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RBC Letter

Vol. 68, No. 1 — Jan./Feb. 1987 —
A Measure of Success

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Does success bring happiness? Yes and no, depending on how you get it. One thing is sure: it is not as simple a question as it appears. Here we look at the world of career winners and losers - and wonder who, in the long run, the real winners are...

Different people attribute different meanings to the word "success," but these days it is most likely to be used to describe the culmination of a career in a desirable position. When we say that someone has become successful, we normally mean that he or she has "made it" to a certain stage of affluence and social prominence.

It is reasonable to assume that most people aspire to a degree of this kind of success, if only to avoid the insecurity that comes with not having achieved it. They will work hard to gain it in the interests of ensuring their own or their childrens' future well-being.

The desire to "make something" of oneself is a prerequisite to progress in our type of economy. A nation's gross national product is essentially nothing more than the sum total of the labours of countless individuals in a broad range of activities. The work force would not work nearly so well if a large minority were not putting a little extra into their jobs in hopes of improving their situation in life.

The advances made by the majority of success-oriented men and women are limited but not unsatisfactory. Some, though, really do "make it big," often as the result of single-minded drive.

They too contribute to the economy and the society. Intense ambition is not a wholly admirable trait, but jobs are created by entrepreneurs who want to become wealthy, and a passion for lame and power has been the driving force behind many worthy accomplishments in politics, scholarship, science and art.

Considering the social and economic benefits that arise from the impulse to succeed, one might expect to find it applauded by philosophers concerned with the best interests of humanity. But William James spoke for many of his fellow thinkers when he deplored "the exclusive worship of the bitch goddess SUCCESS."

Writing in the United States in the early 1900s, James objected to the habit of measuring success by the yardstick of money, prominence and possessions instead of such values as personal character, compassion and social responsibility. If he were alive to see his native country (or, for that matter, Canada) today, he might be even more worried that what he called "the squalid cash interpretation" of success had cancelled out the word's larger meaning.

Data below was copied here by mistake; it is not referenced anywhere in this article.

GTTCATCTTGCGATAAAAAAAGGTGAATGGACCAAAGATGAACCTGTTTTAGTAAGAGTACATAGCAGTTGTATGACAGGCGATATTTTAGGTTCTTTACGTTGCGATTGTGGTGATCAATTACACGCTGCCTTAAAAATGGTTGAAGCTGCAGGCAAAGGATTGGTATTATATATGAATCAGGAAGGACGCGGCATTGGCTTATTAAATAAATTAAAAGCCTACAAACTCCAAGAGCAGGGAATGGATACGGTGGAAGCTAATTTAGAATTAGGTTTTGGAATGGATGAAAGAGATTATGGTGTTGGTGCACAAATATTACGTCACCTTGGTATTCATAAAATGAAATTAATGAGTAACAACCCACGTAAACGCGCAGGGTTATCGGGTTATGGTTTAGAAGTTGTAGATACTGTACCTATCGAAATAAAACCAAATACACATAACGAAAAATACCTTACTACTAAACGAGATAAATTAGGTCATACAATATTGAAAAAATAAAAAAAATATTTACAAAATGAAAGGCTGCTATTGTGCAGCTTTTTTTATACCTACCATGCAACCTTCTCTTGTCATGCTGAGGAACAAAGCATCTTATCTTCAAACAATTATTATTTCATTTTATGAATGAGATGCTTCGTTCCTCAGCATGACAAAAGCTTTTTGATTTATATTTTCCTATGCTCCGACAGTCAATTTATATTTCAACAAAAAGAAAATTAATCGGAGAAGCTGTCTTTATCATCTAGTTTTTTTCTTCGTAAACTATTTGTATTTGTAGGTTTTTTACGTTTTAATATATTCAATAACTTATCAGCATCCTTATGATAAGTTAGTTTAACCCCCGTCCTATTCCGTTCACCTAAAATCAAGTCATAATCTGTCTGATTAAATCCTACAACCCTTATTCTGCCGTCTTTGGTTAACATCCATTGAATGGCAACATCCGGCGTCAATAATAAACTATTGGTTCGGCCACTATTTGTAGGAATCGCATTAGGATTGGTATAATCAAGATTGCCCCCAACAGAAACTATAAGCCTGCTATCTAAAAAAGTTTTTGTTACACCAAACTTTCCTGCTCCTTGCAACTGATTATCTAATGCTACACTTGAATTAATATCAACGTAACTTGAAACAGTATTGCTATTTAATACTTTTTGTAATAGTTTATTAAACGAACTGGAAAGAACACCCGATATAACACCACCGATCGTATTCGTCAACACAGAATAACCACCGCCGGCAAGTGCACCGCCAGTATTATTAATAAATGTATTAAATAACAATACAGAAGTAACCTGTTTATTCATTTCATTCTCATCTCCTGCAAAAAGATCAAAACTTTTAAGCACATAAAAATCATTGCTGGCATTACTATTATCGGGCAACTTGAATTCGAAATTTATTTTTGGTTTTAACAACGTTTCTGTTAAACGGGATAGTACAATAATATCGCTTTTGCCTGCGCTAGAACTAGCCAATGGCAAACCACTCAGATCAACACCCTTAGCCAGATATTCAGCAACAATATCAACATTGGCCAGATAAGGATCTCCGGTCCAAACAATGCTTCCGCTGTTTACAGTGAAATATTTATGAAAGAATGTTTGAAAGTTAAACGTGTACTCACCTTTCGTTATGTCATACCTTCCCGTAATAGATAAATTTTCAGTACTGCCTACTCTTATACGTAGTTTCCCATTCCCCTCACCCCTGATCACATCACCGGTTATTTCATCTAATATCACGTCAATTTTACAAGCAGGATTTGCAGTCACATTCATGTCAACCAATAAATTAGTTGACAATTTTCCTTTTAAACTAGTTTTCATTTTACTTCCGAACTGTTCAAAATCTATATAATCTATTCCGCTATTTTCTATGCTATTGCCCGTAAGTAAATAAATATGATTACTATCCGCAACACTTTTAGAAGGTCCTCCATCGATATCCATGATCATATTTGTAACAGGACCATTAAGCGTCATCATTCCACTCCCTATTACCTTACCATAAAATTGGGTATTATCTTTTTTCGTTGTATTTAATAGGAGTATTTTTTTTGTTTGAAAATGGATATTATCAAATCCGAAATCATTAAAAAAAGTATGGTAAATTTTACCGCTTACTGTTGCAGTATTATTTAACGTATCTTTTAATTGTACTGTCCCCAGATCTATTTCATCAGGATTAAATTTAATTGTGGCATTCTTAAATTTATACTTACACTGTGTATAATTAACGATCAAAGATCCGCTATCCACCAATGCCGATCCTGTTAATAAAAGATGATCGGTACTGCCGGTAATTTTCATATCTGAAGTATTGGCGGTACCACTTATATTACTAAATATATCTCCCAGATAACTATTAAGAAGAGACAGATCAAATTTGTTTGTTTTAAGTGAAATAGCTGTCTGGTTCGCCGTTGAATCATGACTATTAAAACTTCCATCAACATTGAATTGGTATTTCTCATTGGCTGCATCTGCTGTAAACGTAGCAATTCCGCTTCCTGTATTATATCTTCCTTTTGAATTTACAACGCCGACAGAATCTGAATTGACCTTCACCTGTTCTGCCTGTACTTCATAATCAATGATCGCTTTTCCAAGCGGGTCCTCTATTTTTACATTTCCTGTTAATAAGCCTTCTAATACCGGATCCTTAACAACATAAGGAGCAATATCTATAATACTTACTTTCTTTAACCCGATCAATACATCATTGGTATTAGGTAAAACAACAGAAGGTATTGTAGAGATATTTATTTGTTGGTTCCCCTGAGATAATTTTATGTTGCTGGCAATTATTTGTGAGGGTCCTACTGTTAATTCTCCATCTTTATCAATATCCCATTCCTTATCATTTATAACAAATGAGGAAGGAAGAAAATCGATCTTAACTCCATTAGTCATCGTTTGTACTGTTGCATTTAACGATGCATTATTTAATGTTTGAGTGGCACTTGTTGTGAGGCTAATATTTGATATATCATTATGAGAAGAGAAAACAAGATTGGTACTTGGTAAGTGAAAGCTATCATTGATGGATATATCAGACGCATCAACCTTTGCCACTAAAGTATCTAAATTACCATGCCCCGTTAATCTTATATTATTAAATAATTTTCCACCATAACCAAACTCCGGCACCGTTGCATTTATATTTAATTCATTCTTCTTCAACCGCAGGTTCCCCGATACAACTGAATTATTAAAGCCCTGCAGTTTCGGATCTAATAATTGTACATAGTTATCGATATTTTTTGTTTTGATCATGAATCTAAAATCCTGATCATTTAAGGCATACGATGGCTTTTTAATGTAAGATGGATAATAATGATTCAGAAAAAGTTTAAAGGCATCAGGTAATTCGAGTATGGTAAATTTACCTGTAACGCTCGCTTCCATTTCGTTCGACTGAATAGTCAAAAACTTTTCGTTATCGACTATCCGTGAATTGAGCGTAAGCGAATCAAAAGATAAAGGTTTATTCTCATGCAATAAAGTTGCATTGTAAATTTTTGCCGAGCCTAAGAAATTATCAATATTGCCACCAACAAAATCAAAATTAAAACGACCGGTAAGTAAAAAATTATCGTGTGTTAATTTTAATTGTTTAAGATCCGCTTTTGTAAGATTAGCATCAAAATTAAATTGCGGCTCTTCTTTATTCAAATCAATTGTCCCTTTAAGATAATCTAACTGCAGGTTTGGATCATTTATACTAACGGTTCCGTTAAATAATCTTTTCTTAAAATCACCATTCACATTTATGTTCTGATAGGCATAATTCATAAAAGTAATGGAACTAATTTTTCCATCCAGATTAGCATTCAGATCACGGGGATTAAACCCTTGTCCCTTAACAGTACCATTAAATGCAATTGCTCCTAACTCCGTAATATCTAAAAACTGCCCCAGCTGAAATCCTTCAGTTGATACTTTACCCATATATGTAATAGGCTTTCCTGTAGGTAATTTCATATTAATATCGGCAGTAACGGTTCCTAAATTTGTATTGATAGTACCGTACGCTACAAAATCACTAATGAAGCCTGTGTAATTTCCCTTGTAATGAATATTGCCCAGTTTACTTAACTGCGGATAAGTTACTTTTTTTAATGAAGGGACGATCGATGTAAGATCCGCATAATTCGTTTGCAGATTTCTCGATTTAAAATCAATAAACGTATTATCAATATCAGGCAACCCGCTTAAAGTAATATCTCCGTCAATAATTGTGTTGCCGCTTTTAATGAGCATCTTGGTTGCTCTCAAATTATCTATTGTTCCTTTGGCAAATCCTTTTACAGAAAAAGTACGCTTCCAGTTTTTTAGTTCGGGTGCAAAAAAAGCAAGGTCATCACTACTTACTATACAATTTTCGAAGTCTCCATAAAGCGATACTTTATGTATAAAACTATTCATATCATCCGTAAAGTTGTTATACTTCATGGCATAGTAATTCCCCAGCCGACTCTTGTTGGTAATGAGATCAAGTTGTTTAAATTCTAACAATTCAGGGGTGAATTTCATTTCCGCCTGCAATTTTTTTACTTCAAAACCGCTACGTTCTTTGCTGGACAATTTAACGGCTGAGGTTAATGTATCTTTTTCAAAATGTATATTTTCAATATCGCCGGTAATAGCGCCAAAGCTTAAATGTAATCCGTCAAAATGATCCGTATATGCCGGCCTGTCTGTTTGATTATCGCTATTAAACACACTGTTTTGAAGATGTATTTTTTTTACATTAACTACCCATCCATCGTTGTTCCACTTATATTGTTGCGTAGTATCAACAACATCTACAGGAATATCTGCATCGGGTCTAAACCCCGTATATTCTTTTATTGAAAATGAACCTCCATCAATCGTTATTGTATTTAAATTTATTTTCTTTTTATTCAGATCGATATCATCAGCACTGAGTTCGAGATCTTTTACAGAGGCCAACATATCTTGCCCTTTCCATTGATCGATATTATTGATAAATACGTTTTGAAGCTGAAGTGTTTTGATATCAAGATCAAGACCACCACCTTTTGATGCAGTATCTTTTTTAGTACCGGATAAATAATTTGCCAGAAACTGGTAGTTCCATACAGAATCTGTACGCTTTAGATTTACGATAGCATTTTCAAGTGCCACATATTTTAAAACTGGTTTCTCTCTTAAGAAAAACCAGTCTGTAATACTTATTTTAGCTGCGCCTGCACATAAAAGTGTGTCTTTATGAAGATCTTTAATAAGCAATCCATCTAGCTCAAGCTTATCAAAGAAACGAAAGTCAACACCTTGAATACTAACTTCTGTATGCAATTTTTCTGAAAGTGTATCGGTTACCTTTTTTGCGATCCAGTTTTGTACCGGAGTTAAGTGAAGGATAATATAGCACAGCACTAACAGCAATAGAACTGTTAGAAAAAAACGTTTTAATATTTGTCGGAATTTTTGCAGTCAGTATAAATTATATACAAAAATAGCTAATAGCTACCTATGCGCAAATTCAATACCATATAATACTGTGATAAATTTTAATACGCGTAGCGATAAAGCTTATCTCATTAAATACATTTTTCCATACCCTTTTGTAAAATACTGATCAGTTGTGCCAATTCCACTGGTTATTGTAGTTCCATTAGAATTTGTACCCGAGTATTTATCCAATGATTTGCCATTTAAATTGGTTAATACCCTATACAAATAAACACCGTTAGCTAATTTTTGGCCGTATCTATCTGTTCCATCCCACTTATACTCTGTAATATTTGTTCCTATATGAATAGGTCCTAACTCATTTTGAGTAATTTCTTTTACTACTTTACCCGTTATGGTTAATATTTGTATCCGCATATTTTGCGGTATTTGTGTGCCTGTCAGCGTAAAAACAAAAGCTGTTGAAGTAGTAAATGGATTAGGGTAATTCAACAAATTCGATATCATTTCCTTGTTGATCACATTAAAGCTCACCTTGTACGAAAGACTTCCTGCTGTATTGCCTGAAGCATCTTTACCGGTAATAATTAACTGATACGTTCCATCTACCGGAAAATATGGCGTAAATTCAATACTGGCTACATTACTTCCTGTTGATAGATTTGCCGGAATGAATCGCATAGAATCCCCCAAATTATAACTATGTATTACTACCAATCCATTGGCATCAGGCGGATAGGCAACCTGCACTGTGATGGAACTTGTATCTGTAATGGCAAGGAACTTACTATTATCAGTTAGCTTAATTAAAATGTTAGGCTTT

The media, and especially the advertising carried in them, promote the message that nothing is more important than acquiring the outward manifestations of "having it made" - the expensive houses, cars, clothes, jewellery, vacations, etc. The corollary is that anyone who doesn't have these things is pretty much out in the cold socially.

James was worried about the effects on ethics of making material success the be-all and end-all of lire. A visit to a big city book store today might be enough to persuade him that his worst fears had been realized. Where in his day, Benjamin Franklin's The Road of Wealth once stood with its message that thrift and industry were the keys to advancement, he would find a line-up of how-to-succeed manuals which advise their readers to let nothing - least of ail their consciences - stand in their way.

These books freely promote bluffing, bullying and manipulating colleagues as career-building tactics. A sampling of their titles will suffice to convey their spirit: Power. How to Get It. How to Use It.; Winning at Office Politics; Winning Through Intimidation.

The recurrent references to winning are an interesting reflection of present-day attitudes towards getting ahead. They imply that one must "beat" one's career competitors. In place of Franklin's long, rigorous road, the metaphor for the pursuit of a successful career has become a professional football field on which one tramples over the opposition through a combination of relentless drive, brute strength and deception.

Football analogies are, in fact, frequently used in modern business discussions, and the most famous saying to emerge from the sport, by coach Vince Lombardi, is often quoted: "Winning isn't everything, it's the only thing."

This clearly suggests that, as long as you win, the means you employ to do so are of secondary importance. It turns inside-out the old dictum once taught to youths: "It matters not whether you win or lose, but how you play the game."

Real life is not a game of victory and defeat